So for about a week or so I’ve hinted at a lot of noise in the model data for Christmas weekend. Weak and transient storm signals coming and going. As we get closer that noise is getting stronger. That gives me a little better confidence that indeed a storm system will affect Oklahoma around Christmas weekend. Nothing is set in stone and things are murky because it’s a chaotic weather pattern. Each run of the models presents significantly different outcomes. I’m going to give you one example here.

Below is the GFS model output for the run from last night for Christmas Day. Yes snow totals predicted to be over a foot. Do I think this will happen? No. Do I think it will snow? Yes, and I’ve been leaning that direction for awhile now. However timing is key. The purpose is to show you how models can get carried away. Remember no accurate snow amount prediction can be made beyond 48 hours. Even then that can be erroneous depending upon the complexities of the different weather variables involved.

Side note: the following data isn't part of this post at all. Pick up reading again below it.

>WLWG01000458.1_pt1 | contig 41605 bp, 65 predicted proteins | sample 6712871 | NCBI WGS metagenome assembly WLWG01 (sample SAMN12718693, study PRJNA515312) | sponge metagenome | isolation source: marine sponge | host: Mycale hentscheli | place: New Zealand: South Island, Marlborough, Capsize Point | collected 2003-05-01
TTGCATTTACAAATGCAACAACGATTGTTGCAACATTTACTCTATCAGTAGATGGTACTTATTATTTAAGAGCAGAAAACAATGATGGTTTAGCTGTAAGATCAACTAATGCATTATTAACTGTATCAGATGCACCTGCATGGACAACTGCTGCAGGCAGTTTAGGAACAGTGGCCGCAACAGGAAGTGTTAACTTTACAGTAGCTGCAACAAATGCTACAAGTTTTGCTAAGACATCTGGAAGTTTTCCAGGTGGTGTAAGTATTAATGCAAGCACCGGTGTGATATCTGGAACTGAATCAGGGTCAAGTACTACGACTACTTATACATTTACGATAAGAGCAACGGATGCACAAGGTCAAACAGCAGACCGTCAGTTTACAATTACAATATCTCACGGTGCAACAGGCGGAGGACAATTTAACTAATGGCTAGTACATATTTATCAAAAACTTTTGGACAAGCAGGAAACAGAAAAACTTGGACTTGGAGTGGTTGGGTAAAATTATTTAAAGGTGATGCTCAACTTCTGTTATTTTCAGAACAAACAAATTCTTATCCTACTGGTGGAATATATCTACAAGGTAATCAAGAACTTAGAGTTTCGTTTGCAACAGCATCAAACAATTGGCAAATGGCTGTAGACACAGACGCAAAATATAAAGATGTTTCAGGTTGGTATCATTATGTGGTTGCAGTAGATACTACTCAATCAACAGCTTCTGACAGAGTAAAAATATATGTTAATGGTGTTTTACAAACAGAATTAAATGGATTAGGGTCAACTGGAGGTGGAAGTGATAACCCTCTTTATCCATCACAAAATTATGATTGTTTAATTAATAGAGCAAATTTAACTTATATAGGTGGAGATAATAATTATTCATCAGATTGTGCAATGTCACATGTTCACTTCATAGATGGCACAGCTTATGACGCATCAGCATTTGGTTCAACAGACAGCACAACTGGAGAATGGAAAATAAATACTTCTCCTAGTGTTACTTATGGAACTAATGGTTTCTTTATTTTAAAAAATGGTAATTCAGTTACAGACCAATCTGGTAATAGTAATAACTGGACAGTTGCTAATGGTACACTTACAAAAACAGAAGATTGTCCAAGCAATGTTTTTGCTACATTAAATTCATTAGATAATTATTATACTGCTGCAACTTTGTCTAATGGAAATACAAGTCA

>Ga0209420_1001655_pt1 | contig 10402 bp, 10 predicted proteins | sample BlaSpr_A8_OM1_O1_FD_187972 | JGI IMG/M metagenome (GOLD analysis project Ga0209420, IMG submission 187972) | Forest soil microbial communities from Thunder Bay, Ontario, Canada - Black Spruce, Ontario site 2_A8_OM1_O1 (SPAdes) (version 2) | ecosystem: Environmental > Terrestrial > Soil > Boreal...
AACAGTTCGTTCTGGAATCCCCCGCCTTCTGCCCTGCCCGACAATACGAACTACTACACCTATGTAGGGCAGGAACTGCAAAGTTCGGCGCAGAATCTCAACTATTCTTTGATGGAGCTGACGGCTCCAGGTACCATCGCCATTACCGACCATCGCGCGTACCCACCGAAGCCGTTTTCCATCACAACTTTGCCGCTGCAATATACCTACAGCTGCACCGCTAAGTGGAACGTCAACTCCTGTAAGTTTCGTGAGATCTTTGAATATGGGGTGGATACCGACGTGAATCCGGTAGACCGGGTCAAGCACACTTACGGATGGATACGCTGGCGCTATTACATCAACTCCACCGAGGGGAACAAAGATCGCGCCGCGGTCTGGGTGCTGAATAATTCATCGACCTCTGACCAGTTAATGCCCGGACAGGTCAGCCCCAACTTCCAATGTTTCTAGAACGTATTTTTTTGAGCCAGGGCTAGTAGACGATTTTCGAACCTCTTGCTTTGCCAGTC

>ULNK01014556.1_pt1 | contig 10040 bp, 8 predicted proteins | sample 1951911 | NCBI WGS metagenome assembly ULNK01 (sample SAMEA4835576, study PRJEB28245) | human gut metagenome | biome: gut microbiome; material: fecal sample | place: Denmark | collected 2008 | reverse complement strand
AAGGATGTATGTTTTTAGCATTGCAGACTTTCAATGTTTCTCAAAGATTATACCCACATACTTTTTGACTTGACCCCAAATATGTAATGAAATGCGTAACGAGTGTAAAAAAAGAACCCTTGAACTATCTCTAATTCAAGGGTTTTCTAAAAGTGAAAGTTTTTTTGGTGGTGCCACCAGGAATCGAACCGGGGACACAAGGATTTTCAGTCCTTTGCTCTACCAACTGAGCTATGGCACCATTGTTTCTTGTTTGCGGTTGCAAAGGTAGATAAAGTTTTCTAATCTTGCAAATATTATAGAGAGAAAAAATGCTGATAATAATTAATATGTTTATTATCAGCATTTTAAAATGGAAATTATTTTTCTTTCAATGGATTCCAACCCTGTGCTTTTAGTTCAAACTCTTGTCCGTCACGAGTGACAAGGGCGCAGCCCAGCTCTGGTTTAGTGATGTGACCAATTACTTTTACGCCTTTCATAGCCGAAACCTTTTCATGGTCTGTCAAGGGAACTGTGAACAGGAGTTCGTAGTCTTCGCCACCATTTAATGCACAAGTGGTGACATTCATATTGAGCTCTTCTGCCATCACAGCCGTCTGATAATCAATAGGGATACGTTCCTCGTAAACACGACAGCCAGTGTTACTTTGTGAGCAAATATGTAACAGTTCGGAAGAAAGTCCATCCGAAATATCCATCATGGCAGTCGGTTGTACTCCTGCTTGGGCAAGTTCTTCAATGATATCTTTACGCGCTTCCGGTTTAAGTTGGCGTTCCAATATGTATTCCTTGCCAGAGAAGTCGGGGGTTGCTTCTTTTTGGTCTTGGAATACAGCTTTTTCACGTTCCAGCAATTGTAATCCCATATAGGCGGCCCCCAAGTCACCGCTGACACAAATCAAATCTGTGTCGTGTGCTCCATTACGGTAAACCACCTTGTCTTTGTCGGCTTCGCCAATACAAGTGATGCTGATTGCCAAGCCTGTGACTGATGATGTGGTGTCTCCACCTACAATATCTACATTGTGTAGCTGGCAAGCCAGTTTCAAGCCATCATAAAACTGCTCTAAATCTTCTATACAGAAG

Greg Hall Agency

Outlandish computer model prediction for Christmas Day snowfall.

Outlandish computer model prediction for Christmas Day snowfall.

So what does all of this mean? It means I think there’s a good chance we’ll see snow for Christmas. How much and where exactly are the things to iron out. I’ll be watching trends closely in hopes of narrowing things down for you as soon as possible. Stay tuned! -AT

PS If you haven’t tried my free weather app yet, download ATsWeatherToGo. It contains excellent winter weather information for traveling. Inside my app is Road Angel, a safety feature you can activate that will come to your rescue should you find yourself in car trouble.

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